A CDE Definition
(Organic Light Emitting Diode) A display technology that offers rich colors, high contrast, deep blacks, wide viewing angle, low power and fast response time for sports and action scenes. The "O" in OLED comes from the use of "organic" carbon emitting layers rather than silicon or gallium as with LEDs (see diagram below).
OLED shares similarities with LED/LCD TVs and earlier plasma sets. Like LCD screens, white OLED (WOLED) passes light through color filters, while RGB OLED resembles plasma screens that intrinsically generate red, green and blue colors. Because OLEDs use light-emitting films, the screens are ultra-thin. See WOLED.
OLEDs can be transparent, enabling them to function in heads-up displays and as window shades that react to sunlight. They are also used for lighting. OLED's color, speed, thinness, transparency and flexibility make it the display technology of the 21st century. See OLED lighting.
Passive and Active OLEDs
Passive matrix OLEDs appeared in cellphones and MP3 players in the 1990s, and active matrix OLEDs followed in 2003. Four years later, Sony introduced the first active matrix OLED TV (see image below). However, significant progress was made in the next five years, and LG and Samsung debuted 55" OLED TVs in 2012. See PHOLED, AMOLED, TOLED, OLED lighting and LED.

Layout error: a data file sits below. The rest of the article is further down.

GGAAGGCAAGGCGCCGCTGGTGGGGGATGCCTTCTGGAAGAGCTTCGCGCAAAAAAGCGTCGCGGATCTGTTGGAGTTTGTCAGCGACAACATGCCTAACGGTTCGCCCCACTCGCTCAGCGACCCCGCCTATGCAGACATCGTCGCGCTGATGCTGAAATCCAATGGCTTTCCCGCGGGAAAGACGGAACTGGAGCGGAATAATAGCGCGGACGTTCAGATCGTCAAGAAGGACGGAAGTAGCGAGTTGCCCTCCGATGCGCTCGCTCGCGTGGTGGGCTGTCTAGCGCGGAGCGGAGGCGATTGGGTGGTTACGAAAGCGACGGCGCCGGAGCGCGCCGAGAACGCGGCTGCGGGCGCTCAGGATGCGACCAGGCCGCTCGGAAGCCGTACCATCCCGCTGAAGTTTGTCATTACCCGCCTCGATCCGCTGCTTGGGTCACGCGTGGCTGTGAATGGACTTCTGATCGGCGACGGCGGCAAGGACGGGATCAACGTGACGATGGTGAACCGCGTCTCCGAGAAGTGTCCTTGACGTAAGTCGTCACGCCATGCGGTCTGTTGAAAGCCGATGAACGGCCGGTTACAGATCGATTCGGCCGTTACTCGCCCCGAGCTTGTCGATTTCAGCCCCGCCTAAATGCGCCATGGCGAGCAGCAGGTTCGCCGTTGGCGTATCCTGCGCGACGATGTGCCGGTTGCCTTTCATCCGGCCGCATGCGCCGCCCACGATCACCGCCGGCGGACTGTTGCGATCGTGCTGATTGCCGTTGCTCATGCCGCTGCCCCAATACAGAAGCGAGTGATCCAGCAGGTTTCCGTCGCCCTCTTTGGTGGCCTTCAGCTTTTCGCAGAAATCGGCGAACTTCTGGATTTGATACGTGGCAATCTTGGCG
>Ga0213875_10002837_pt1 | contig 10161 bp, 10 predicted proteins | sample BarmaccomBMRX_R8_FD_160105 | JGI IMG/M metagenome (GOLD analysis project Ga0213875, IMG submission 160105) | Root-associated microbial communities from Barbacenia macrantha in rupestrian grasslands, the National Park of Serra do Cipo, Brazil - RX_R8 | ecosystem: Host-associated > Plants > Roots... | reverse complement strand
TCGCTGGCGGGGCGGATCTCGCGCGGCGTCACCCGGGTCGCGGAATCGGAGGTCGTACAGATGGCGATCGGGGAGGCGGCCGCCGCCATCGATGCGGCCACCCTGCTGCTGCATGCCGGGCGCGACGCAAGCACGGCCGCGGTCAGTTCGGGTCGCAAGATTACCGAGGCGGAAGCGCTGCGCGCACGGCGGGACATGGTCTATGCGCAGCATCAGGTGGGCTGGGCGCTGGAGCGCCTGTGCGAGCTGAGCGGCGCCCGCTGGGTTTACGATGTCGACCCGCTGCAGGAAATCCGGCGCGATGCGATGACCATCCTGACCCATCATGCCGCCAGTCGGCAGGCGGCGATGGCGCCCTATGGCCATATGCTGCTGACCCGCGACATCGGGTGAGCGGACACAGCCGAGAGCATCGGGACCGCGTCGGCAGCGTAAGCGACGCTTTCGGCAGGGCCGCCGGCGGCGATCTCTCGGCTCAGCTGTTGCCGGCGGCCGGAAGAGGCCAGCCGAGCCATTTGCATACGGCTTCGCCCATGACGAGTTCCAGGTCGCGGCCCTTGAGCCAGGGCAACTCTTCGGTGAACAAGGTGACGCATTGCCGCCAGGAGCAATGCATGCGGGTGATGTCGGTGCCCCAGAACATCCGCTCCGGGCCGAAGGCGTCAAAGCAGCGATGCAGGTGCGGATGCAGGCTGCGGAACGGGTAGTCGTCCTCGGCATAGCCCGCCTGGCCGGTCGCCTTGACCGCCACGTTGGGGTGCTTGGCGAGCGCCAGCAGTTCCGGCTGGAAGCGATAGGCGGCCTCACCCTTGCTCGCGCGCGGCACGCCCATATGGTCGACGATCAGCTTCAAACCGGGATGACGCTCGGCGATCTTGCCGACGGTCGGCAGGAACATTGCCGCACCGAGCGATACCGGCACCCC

First OLED TV - Only 11 Inches
From 11 to 77 Inches
OLEDs Are Monolithic Devices
OLED screens consist of a series of carbon-based "organic" layers between electrical contacts (electrodes). Like LEDs, when electrons and holes combine in the organic layer, they emit photons. Unlike LCDs, which have separate layers, each OLED layer is deposited on the other, creating a monolithic unit. Commonly constructed on glass, OLEDs can also be fabricated on plastic and flexible films, such as the Flexible OLED (FOLED) from Universal Display Corporation.
OLED Cross Section (Not to Scale)
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